She offered this bit of conspiracy: “I’d be happy to pay someone to come and feed my friends. I’ll buy the food and I’ll stash it behind nearby trees.”

Monday, July 30, 2012

Did Coder and his father survive when the dam collapsed?

It was nearly 85 years ago that the 185-foot St. Francis Dam collapsed and sent as many as 450 people to their watery graves. It was the worst disaster in Southern California's history. Only the San Francisco earthquake killed more people in California.

35 years ago, my journalism professor and I set out to write a book, "Without Warning; Diary of a Disaster," in which many of those who survived the disaster could tell their first-person stories.

It was in 1977 that Bill Thomas and I sent "An Open Letter to Coder" to the largest 100 newspapers in the United States. We had hoped that we might be able to solve one of the disaster's most intriguing mysteries. We wanted to know if the dam keeper, Tony Harnischfeger and his son, Coder, actually survived that night back in 1928. And if we couldn't find proof, at least we could spread the word that we were organizing a memorial reunion of the survivors of the disaster on the 50th anniversary of its collapse.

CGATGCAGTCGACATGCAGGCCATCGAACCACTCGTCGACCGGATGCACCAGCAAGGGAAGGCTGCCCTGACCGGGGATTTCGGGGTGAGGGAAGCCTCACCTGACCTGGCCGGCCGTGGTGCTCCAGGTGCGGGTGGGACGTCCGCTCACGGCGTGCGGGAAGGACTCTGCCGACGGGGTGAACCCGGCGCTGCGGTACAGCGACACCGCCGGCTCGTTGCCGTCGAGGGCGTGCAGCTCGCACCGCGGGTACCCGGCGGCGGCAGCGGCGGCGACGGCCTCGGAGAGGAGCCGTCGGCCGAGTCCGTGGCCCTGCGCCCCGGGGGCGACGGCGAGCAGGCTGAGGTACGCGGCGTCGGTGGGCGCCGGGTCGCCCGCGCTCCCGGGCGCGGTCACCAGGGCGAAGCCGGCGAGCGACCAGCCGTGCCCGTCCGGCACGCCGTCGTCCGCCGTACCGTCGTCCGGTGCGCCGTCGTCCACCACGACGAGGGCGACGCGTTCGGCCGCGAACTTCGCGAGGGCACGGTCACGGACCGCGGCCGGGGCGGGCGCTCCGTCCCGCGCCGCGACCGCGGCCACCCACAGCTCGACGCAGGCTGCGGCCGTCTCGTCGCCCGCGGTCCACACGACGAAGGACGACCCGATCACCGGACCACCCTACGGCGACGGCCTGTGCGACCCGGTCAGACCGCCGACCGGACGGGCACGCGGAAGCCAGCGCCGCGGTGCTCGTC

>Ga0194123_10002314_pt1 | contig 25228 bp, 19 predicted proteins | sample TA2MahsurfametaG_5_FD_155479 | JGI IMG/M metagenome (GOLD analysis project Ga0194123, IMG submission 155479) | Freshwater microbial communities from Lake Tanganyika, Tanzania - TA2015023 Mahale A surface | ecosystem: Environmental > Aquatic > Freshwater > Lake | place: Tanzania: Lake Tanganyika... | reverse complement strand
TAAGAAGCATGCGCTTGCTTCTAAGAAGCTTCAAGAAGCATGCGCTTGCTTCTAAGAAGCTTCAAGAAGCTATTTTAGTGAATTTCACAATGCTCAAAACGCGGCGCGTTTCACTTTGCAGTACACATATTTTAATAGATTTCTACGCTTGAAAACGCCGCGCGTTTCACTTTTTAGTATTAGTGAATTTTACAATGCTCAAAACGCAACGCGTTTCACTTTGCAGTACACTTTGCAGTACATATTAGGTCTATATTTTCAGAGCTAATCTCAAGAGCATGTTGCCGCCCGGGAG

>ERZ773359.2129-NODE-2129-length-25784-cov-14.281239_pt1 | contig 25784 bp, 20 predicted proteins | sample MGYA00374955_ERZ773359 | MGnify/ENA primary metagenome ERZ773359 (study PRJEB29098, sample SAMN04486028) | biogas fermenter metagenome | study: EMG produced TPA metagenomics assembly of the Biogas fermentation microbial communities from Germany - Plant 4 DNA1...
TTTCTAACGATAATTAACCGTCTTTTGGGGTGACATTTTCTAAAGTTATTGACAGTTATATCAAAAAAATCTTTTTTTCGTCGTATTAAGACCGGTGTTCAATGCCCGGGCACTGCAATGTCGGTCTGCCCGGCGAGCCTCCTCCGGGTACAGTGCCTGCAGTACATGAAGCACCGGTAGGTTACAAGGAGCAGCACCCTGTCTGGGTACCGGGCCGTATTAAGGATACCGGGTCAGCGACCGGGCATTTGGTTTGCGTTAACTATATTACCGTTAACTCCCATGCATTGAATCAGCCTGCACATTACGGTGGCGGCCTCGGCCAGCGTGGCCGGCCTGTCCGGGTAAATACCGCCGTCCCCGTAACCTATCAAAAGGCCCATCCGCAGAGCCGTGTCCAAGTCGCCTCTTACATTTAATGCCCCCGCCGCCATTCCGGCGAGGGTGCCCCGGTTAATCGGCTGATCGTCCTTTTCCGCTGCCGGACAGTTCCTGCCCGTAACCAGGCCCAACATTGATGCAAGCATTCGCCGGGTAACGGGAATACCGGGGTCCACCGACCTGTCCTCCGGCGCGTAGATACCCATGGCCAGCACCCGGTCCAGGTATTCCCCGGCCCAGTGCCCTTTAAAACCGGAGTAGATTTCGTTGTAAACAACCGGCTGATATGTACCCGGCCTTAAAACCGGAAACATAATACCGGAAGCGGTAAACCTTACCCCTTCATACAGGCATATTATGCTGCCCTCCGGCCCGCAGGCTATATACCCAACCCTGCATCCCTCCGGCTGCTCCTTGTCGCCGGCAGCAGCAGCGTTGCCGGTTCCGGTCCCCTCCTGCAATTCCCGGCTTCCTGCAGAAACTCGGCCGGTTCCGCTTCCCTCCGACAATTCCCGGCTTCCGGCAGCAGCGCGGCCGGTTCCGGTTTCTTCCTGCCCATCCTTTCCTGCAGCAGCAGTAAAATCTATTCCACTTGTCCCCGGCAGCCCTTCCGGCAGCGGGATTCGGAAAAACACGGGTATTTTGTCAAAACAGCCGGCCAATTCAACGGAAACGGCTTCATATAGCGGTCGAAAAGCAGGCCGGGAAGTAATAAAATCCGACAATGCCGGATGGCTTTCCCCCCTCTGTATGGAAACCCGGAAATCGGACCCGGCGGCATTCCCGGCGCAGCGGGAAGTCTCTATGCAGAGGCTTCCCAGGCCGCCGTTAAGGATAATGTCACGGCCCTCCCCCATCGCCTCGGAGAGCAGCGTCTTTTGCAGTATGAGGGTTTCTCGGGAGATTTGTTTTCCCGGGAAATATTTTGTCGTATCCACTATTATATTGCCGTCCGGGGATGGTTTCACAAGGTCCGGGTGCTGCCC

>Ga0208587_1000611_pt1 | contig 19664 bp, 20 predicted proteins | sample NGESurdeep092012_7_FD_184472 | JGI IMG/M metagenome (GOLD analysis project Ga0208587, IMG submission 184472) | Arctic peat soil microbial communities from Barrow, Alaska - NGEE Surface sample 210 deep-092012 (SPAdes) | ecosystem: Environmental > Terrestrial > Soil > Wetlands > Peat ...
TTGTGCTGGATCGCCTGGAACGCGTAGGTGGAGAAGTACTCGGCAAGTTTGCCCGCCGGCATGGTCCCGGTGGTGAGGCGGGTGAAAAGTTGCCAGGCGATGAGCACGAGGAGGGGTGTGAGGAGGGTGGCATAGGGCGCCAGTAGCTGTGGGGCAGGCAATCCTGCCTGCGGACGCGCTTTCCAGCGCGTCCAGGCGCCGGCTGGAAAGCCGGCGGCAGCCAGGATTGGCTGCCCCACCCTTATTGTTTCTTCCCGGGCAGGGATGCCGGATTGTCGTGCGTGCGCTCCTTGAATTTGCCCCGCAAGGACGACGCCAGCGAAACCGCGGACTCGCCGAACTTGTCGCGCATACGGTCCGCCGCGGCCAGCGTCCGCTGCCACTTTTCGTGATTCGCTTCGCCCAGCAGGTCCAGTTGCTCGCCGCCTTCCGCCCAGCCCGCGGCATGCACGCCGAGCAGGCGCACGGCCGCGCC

No, we didn't find Coder, but we succeeded in reaching dozens of survivors and their families. 50 years to the day following the collapse of the St. Francis Dam, more than 200 survivors and their family members gathered for a luncheon in what's now Santa Clarita, about 10 miles downstream from where the dam once stood.

Bill and went to the homes of many of the survivors we had found and we interviewed them about their experiences. We sent sample chapters of the book to a boatload of publishers, but none of them were interested in "more disaster stories." You see, there had been a series of disaster movies in recent years --- "Towering Inferno," "Earthquake," "The Poseidon Adventure," etc. --- and they were afraid the market had been glutted.

Then, over the next three decades, both Bill and I focused our energies on our careers. And in the meantime, most all of the people whose stories we had promised to tell had passed away. Now, however, The Endangered History Project, Inc., is gearing up to finally publish the long-awaited book. Bill is clear off on the Right Coast, so he has giving me the green light to complete the book. I'm not doing it alone, however. Many of my friends and family members participated back in 1978 and some of them are eager to pitch in to complete the project. So please consider this an open invitation to be a part of this historic book project. We can use your help. E-mail me if you want to be part of the team.

Our target date to have the book available is March 12, 2013. That will be the 85th anniversary of the disaster.

Monday, July 23, 2012

Don Ray is a sniffling, sobbing sentimental --- but jumping for joy today!

Officer Joe Wilson was first my nemesis, later my hero and, for decades now, an obsession. Today, a dream came true for me. Today I was able to connect with Joe Wilson’s family. Now I’m typing as quickly as I can on a salty, sticky keyboard.